Test-beam tales: Days 6 and 7

Monday, 22 August

8am: Yet another early morning after a late night. I am getting too old for this (some would disagree with the “getting”). The shifters this morning are the same as those from yesterday morning, who were unfortunate in that there was no beam throughout their shift. They were more fortunate today as the beam was on. But our data acquisition system was not in such good shape. In the middle of the night the system had stopped working. A Windows-based laptop that controls part of the system seemed to have spontaneously rebooted itself!

Test-beam tales: Days 2 and 3

Thursday, 18 August

9am: We reconvened at the test-beam area. First thing on the agenda was a second visit from the safety service, who wanted to see if we could improve on the grounding of our system – to protect people from any possible chance of electrocution. The risk was already extremely low (and, in any case, people are not permitted near the equipment when it is running) but we still managed to improve things a bit.

On Seagull Soup and Coffee Deficiency: Night Shift at CMS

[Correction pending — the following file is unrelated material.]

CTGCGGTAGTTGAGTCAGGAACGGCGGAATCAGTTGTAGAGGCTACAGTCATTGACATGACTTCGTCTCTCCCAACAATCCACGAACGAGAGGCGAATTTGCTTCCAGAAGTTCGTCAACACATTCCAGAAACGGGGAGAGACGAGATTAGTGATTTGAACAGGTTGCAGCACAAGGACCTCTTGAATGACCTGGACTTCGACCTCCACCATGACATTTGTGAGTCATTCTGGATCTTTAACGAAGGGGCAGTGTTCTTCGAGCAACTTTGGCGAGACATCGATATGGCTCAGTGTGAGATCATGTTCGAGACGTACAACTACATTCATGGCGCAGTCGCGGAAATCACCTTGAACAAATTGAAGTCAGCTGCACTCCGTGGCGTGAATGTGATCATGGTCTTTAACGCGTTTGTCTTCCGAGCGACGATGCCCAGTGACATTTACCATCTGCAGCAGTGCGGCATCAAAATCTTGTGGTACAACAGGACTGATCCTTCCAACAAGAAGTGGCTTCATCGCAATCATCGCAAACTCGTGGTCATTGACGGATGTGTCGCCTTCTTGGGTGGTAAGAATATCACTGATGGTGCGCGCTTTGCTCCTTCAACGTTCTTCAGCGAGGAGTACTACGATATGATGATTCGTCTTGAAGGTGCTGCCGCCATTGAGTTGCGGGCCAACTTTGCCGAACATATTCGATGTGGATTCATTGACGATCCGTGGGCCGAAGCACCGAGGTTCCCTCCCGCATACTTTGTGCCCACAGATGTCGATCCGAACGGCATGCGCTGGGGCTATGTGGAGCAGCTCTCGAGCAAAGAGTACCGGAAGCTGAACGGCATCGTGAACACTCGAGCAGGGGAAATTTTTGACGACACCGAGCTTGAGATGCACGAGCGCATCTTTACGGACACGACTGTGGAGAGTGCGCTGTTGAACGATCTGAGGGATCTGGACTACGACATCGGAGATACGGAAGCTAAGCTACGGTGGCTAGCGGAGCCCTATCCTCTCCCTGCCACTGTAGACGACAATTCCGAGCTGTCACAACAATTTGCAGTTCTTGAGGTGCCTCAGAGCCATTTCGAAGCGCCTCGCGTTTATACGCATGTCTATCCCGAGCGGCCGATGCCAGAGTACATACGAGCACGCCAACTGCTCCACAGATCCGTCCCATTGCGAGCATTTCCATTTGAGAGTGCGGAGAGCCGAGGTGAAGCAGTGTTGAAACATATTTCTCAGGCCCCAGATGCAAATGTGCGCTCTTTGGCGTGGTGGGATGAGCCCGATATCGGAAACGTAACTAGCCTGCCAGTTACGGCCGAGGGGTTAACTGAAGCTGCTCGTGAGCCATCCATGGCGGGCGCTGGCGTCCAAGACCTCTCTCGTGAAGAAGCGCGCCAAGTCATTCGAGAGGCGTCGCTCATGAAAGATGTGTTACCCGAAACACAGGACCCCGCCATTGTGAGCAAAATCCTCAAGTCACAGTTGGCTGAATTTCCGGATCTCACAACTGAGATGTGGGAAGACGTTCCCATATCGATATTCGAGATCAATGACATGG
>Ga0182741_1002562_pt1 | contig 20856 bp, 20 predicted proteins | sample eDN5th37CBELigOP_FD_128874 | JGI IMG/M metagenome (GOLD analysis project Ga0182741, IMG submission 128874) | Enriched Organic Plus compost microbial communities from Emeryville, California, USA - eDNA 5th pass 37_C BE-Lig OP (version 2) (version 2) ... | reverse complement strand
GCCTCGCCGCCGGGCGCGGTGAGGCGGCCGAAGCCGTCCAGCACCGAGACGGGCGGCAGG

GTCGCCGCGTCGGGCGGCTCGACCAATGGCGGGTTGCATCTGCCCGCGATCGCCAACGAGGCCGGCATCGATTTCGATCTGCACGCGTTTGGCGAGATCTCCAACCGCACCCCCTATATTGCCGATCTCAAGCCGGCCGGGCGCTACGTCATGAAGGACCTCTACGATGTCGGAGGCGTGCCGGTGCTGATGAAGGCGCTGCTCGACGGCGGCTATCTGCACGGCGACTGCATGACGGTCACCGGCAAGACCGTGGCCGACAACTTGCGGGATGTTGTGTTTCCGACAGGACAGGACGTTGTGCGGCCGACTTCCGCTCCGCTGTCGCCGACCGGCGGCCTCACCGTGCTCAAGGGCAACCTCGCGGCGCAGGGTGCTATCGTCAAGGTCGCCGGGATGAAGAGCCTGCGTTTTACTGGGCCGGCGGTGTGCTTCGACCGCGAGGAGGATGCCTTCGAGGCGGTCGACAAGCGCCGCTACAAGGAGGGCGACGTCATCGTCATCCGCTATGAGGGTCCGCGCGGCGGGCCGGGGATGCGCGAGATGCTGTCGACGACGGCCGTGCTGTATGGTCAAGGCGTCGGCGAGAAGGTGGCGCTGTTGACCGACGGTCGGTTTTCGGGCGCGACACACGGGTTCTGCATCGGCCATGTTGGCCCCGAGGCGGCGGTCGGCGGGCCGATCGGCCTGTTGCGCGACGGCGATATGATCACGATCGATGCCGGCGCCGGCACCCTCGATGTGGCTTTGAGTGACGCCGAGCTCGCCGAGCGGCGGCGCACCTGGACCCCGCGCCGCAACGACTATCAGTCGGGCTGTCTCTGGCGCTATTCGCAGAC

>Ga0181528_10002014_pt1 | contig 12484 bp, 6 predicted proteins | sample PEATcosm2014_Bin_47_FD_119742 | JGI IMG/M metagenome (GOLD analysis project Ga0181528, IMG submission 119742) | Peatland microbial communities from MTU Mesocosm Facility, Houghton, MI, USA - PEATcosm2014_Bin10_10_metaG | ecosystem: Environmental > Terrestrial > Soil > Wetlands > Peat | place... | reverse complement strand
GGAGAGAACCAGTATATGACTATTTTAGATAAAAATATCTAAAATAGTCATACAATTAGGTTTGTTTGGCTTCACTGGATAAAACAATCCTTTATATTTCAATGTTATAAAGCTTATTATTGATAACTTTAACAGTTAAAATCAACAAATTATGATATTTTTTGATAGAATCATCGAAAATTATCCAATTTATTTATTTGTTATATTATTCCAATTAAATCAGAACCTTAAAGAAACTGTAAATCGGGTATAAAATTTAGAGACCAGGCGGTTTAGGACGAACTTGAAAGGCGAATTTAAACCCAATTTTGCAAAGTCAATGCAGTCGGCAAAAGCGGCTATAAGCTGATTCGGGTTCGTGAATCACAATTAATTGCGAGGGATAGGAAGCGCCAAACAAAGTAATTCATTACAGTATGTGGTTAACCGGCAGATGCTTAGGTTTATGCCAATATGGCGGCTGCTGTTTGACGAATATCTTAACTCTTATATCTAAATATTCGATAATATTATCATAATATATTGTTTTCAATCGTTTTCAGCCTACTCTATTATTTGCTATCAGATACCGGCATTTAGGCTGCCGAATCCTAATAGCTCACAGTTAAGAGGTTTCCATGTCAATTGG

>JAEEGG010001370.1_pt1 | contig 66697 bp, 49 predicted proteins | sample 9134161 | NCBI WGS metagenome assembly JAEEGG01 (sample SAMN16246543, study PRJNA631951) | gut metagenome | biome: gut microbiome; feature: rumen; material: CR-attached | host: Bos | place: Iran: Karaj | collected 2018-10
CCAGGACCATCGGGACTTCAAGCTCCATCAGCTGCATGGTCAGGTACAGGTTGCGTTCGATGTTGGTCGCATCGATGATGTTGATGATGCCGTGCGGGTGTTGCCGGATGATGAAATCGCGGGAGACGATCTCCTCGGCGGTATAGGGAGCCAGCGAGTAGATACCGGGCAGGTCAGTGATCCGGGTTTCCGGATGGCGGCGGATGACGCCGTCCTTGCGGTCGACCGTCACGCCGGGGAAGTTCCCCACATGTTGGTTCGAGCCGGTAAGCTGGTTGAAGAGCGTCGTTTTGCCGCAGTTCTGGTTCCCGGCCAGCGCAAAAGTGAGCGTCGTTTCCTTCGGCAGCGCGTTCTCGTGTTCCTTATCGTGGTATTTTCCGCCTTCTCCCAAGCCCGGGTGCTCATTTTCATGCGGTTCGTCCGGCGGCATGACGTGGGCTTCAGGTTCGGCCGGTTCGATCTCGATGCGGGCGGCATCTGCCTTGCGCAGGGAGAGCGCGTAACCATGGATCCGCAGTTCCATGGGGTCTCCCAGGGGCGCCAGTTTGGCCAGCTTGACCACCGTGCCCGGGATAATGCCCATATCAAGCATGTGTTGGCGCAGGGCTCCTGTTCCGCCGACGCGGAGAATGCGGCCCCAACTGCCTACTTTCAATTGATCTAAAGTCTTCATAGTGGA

This is a guest post by Anna Wilson and Eleanor Harris, who spent a week interning with CMS in April 2015.


Night Shift in the CMS Control Room (Photo - Andrés Delannoy)

More than half a year, a school trip to CERN, and a round of 13TeV collisions later, the week-long internship we completed at CMS over Easter is still the most awe-inspiring experience of our lives so far.

Where no-one has gone before

Guest post by Alexander Grohsjean

Born at the end of the ’70s, I was still in school when the heaviest of all quarks was discovered at the Tevatron: the top quark. Back then I had no idea what it was about. But reading an article in the newspaper I felt the excitement surrounding such a discovery. My interest for the smallest and most basic building blocks of the universe had been awakened. When I joined the CMS Collaboration in 2014, I had no doubt that the first measurement I would like to do was that of the production rates of top-quark pairs at the new energy regime of 13 TeV. Shortly after the restart of the LHC in summer this year, we began a journey where no-one has gone before.

A top-quark candidate in the CMS detector. Credit - CMS Collaboration

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